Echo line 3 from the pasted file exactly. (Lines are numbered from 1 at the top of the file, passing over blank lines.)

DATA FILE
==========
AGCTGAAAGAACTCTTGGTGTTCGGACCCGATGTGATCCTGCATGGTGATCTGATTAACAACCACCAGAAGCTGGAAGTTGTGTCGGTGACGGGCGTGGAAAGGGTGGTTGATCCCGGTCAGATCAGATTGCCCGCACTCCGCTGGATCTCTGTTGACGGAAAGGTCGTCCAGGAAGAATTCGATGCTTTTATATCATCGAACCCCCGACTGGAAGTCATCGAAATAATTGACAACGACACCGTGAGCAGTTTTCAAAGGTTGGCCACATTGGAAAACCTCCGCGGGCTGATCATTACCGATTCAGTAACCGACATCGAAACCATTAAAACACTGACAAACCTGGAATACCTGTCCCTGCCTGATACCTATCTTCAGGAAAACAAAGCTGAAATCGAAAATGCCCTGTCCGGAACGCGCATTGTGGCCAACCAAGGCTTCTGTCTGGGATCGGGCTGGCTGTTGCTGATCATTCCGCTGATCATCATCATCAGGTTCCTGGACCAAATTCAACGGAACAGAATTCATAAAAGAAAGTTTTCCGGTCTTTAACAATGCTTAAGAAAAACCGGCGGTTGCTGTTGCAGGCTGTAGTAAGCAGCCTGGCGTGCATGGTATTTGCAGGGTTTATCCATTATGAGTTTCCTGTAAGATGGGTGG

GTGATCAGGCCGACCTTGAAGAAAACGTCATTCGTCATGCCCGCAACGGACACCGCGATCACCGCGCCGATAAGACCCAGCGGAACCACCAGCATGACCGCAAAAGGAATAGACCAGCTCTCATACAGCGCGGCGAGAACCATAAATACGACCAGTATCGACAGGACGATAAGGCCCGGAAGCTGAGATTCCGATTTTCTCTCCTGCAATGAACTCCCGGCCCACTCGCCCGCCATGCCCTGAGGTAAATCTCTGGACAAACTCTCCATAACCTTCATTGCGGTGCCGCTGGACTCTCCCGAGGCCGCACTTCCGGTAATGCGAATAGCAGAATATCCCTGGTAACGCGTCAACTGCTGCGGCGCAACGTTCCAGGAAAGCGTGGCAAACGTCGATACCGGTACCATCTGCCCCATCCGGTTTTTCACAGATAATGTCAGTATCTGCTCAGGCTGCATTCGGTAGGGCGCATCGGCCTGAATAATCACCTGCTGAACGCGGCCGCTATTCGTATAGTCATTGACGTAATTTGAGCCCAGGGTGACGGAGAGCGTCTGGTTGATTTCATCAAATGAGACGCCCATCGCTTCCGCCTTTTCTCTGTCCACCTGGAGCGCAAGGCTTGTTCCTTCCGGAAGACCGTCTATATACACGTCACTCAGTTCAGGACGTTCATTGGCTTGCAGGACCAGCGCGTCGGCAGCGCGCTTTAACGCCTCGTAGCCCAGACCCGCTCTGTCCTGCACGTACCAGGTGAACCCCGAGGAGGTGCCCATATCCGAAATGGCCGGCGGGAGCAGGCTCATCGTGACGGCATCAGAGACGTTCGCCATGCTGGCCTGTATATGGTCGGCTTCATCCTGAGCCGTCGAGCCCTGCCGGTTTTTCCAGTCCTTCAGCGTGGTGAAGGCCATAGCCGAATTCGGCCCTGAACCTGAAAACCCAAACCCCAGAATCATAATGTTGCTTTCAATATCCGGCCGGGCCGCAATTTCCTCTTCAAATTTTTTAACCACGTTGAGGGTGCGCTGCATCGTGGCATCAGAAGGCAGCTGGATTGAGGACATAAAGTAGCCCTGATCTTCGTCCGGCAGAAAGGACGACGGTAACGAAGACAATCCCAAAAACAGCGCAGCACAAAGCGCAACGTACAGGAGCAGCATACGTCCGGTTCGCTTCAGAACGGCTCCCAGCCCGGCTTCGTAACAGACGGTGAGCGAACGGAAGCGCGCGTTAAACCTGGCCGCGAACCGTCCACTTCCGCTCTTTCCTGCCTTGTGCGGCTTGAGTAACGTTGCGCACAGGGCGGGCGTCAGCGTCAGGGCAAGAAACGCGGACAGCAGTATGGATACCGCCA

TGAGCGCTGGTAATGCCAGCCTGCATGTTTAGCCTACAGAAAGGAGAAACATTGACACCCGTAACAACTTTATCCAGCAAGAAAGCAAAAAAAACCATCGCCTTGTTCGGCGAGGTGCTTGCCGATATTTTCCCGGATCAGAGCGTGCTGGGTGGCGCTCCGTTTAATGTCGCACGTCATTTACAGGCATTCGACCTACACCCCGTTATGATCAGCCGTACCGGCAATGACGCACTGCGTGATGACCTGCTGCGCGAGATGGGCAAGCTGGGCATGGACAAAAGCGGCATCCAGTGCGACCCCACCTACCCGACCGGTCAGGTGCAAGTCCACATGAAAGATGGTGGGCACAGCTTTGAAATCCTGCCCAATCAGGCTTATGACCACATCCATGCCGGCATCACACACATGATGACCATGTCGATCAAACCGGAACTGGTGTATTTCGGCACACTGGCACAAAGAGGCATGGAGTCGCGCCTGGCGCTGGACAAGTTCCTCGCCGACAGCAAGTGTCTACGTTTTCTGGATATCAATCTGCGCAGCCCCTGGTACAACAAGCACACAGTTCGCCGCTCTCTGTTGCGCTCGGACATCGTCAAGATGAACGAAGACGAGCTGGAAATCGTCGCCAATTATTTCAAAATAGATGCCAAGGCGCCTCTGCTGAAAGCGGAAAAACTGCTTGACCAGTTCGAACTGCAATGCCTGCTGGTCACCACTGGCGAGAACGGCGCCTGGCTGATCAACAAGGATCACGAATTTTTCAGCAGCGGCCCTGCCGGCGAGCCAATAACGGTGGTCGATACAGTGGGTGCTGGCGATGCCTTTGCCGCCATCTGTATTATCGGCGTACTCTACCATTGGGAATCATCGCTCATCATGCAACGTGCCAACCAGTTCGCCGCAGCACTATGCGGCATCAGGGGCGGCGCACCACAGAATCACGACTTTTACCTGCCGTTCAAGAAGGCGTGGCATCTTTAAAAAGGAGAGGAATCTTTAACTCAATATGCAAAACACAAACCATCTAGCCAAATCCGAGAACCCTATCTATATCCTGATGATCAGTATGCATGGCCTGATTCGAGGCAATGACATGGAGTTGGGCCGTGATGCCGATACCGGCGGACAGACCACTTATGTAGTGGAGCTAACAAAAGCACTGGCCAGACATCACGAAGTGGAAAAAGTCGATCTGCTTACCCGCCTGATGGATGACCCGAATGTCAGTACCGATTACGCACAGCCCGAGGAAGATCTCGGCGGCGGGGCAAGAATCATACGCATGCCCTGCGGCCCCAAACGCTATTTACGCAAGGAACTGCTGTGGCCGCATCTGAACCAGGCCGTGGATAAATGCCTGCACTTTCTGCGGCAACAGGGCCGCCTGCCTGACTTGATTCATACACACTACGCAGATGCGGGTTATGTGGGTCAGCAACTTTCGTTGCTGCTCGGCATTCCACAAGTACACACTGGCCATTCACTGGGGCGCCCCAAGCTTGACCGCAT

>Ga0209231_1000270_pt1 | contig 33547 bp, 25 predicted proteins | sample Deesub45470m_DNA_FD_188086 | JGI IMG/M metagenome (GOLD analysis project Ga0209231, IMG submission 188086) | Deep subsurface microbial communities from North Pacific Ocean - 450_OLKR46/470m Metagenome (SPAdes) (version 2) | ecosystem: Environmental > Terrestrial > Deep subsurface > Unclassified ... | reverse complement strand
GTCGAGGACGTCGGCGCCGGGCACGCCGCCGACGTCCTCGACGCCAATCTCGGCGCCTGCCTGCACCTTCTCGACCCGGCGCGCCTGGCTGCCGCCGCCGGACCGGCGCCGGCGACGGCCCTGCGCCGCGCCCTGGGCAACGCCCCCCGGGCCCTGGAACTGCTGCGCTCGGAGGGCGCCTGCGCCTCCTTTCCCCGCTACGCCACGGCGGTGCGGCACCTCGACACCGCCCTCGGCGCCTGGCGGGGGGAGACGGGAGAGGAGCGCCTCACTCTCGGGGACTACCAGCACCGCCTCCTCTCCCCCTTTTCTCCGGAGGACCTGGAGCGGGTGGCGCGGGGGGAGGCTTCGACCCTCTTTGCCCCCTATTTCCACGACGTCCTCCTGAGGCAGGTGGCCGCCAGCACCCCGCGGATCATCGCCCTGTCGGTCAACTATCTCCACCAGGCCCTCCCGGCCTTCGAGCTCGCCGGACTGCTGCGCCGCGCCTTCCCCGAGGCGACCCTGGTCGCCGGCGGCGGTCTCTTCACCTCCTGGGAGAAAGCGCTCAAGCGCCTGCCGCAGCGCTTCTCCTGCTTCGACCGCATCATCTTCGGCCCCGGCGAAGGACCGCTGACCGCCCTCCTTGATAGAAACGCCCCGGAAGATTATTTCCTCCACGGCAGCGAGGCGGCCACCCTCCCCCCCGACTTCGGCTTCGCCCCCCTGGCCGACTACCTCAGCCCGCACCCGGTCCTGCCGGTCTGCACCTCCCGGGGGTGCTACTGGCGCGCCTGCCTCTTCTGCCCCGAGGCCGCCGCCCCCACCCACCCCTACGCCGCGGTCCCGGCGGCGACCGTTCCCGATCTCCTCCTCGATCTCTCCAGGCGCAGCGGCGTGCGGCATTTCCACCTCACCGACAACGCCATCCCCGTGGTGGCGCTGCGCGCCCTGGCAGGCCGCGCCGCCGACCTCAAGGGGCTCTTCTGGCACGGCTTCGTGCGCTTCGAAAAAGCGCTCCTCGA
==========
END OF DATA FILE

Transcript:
TGAGCGCTGGTAATGCCAGCCTGCATGTTTAGCCTACAGAAAGGAGAAACATTGACACCCGTAACAACTTTATCCAGCAAGAAAGCAAAAAAAACCATCGCCTTGTTCGGCGAGGTGCTTGCCGATATTTTCCCGGATCAGAGCGTGCTGGGTGGCGCTCCGTTTAATGTCGCACGTCATTTACAGGCATTCGACCTACACCCCGTTATGATCAGCCGTACCGGCAATGACGCACTGCGTGATGACCTGCTGCGCGAGATGGGCAAGCTGGGCATGGACAAAAGCGGCATCCAGTGCGACCCCACCTACCCGACCGGTCAGGTGCAAGTCCACATGAAAGATGGTGGGCACAGCTTTGAAATCCTGCCCAATCAGGCTTATGACCACATCCATGCCGGCATCACACACATGATGACCATGTCGATCAAACCGGAACTGGTGTATTTCGGCACACTGGCACAAAGAGGCATGGAGTCGCGCCTGGCGCTGGACAAGTTCCTCGCCGACAGCAAGTGTCTACGTTTTCTGGATATCAATCTGCGCAGCCCCTGGTACAACAAGCACACAGTTCGCCGCTCTCTGTTGCGCTCGGACATCGTCAAGATGAACGAAGACGAGCTGGAAATCGTCGCCAATTATTTCAAAATAGATGCCAAGGCGCCTCTGCTGAAAGCGGAAAAACTGCTTGACCAGTTCGAACTGCAATGCCTGCTGGTCACCACTGGCGAGAACGGCGCCTGGCTGATCAACAAGGATCACGAATTTTTCAGCAGCGGCCCTGCCGGCGAGCCAATAACGGTGGTCGATACAGTGGGTGCTGGCGATGCCTTTGCCGCCATCTGTATTATCGGCGTACTCTACCATTGGGAATCATCGCTCATCATGCAACGTGCCAACCAGTTCGCCGCAGCACTATGCGGCATCAGGGGCGGCGCACCACAGAATCACGACTTTTACCTGCCGTTCAAGAAGGCGTGGCATCTTTAAAAAGGAGAGGAATCTTTAACTCAATATGCAAAACACAAACCATCTAGCCAAATCCGAGAACCCTATCTATATCCTGATGATCAGTATGCATGGCCTGATTCGAGGCAATGACATGGAGTTGGGCCGTGATGCCGATACCGGCGGACAGACCACTTATGTAGTGGAGCTAACAAAAGCACTGGCCAGACATCACGAAGTGGAAAAAGTCGATCTGCTTACCCGCCTGATGGATGACCCGAATGTCAGTACCGATTACGCACAGCCCGAGGAAGATCTCGGCGGCGGGGCAAGAATCATACGCATGCCCTGCGGCCCCAAACGCTATTTACGCAAGGAACTGCTGTGGCCGCATCTGAACCAGGCCGTGGATAAATGCCTGCACTTTCTGCGGCAACAGGGCCGCCTGCCTGACTTGATTCATACACACTACGCAGATGCGGGTTATGTGGGTCAGCAACTTTCGTTGCTGCTCGGCATTCCACAAGTACACACTGGCCATTCACTGGGGCGCCCCAAGCTTGACCGCAT